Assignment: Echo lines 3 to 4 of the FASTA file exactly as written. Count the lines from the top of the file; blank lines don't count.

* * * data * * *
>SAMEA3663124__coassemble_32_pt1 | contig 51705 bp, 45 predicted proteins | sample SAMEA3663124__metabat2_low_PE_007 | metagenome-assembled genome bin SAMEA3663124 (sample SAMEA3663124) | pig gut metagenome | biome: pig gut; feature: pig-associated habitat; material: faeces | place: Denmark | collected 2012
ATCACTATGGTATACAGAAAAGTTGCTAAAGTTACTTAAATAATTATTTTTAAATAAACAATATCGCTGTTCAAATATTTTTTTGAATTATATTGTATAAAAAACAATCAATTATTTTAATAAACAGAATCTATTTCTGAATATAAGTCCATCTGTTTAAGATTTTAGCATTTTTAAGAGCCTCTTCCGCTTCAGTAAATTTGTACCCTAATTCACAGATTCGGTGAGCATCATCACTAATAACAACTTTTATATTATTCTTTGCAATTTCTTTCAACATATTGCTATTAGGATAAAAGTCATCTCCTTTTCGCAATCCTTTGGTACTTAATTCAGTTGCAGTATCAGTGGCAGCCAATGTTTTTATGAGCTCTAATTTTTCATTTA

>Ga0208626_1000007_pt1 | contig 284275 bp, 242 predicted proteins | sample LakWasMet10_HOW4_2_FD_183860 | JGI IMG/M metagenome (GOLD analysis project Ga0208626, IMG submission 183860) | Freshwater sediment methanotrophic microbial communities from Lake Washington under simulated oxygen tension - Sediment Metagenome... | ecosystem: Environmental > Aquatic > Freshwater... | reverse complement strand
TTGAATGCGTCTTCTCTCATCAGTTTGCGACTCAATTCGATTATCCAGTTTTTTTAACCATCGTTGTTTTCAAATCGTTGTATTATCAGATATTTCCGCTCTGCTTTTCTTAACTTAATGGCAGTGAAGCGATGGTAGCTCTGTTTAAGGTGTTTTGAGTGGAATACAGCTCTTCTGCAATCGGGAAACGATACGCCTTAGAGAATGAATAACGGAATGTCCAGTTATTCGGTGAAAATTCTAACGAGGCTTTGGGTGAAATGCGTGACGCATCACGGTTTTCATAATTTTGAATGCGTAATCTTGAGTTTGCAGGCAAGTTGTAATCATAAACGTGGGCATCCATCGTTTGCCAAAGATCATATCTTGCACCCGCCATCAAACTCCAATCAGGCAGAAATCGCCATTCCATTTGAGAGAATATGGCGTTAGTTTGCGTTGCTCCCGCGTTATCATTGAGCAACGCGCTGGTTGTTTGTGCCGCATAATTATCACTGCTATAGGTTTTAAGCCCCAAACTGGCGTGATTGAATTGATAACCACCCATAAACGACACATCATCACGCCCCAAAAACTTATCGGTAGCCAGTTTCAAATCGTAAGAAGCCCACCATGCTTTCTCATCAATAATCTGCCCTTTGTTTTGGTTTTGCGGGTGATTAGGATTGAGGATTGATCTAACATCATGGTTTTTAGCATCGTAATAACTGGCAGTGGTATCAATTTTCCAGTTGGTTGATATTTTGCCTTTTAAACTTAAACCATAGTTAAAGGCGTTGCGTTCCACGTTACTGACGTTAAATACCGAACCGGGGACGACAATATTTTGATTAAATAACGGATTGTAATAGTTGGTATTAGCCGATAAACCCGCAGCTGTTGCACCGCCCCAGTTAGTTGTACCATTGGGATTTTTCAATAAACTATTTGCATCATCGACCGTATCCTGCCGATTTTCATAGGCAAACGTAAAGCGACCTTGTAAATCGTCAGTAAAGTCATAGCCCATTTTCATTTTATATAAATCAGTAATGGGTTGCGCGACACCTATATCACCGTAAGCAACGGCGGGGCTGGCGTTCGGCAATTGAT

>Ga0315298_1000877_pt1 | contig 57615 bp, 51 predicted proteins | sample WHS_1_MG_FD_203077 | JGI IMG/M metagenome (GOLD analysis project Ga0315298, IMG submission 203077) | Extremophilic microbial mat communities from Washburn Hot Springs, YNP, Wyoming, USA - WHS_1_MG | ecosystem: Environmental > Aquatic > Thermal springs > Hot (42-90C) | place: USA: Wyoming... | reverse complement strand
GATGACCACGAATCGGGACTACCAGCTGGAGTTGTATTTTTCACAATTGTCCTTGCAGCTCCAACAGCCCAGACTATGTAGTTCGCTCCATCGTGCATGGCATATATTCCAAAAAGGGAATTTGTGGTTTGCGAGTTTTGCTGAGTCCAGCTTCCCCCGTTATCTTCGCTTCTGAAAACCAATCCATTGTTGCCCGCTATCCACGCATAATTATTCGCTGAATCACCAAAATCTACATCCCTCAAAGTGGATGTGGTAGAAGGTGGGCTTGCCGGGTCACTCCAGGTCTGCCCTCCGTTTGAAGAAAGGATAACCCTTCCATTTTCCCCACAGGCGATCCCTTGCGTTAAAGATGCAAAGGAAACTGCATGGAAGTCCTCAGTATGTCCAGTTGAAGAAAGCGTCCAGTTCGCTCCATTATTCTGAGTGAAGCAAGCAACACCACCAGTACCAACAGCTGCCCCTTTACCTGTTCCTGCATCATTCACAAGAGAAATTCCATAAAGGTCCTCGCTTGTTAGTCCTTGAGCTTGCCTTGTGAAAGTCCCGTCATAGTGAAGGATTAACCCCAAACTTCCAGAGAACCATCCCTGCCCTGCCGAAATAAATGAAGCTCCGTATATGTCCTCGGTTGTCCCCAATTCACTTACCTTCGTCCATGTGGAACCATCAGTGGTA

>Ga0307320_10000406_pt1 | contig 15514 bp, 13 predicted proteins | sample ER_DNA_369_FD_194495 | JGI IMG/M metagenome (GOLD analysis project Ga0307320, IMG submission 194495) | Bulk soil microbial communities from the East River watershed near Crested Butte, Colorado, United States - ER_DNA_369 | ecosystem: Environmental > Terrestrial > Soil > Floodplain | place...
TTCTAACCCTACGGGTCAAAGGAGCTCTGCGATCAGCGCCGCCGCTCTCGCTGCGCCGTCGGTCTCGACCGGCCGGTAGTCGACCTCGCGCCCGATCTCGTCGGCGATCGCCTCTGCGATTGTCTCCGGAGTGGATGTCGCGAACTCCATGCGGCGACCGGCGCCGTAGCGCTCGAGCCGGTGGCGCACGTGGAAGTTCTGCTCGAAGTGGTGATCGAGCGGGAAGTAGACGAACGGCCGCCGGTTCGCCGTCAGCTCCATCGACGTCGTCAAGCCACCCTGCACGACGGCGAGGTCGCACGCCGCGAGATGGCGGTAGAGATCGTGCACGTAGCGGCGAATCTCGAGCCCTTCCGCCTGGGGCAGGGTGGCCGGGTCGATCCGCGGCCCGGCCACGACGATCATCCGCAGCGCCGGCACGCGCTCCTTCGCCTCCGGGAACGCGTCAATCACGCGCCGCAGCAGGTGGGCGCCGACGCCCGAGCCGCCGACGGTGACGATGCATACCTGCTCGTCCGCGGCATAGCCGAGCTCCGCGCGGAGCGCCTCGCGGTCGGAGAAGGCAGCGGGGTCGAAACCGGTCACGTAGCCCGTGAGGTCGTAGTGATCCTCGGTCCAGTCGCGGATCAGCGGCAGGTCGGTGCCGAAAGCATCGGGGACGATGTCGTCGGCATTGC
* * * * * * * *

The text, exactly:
>Ga0208626_1000007_pt1 | contig 284275 bp, 242 predicted proteins | sample LakWasMet10_HOW4_2_FD_183860 | JGI IMG/M metagenome (GOLD analysis project Ga0208626, IMG submission 183860) | Freshwater sediment methanotrophic microbial communities from Lake Washington under simulated oxygen tension - Sediment Metagenome... | ecosystem: Environmental > Aquatic > Freshwater... | reverse complement strand
TTGAATGCGTCTTCTCTCATCAGTTTGCGACTCAATTCGATTATCCAGTTTTTTTAACCATCGTTGTTTTCAAATCGTTGTATTATCAGATATTTCCGCTCTGCTTTTCTTAACTTAATGGCAGTGAAGCGATGGTAGCTCTGTTTAAGGTGTTTTGAGTGGAATACAGCTCTTCTGCAATCGGGAAACGATACGCCTTAGAGAATGAATAACGGAATGTCCAGTTATTCGGTGAAAATTCTAACGAGGCTTTGGGTGAAATGCGTGACGCATCACGGTTTTCATAATTTTGAATGCGTAATCTTGAGTTTGCAGGCAAGTTGTAATCATAAACGTGGGCATCCATCGTTTGCCAAAGATCATATCTTGCACCCGCCATCAAACTCCAATCAGGCAGAAATCGCCATTCCATTTGAGAGAATATGGCGTTAGTTTGCGTTGCTCCCGCGTTATCATTGAGCAACGCGCTGGTTGTTTGTGCCGCATAATTATCACTGCTATAGGTTTTAAGCCCCAAACTGGCGTGATTGAATTGATAACCACCCATAAACGACACATCATCACGCCCCAAAAACTTATCGGTAGCCAGTTTCAAATCGTAAGAAGCCCACCATGCTTTCTCATCAATAATCTGCCCTTTGTTTTGGTTTTGCGGGTGATTAGGATTGAGGATTGATCTAACATCATGGTTTTTAGCATCGTAATAACTGGCAGTGGTATCAATTTTCCAGTTGGTTGATATTTTGCCTTTTAAACTTAAACCATAGTTAAAGGCGTTGCGTTCCACGTTACTGACGTTAAATACCGAACCGGGGACGACAATATTTTGATTAAATAACGGATTGTAATAGTTGGTATTAGCCGATAAACCCGCAGCTGTTGCACCGCCCCAGTTAGTTGTACCATTGGGATTTTTCAATAAACTATTTGCATCATCGACCGTATCCTGCCGATTTTCATAGGCAAACGTAAAGCGACCTTGTAAATCGTCAGTAAAGTCATAGCCCATTTTCATTTTATATAAATCAGTAATGGGTTGCGCGACACCTATATCACCGTAAGCAACGGCGGGGCTGGCGTTCGGCAATTGAT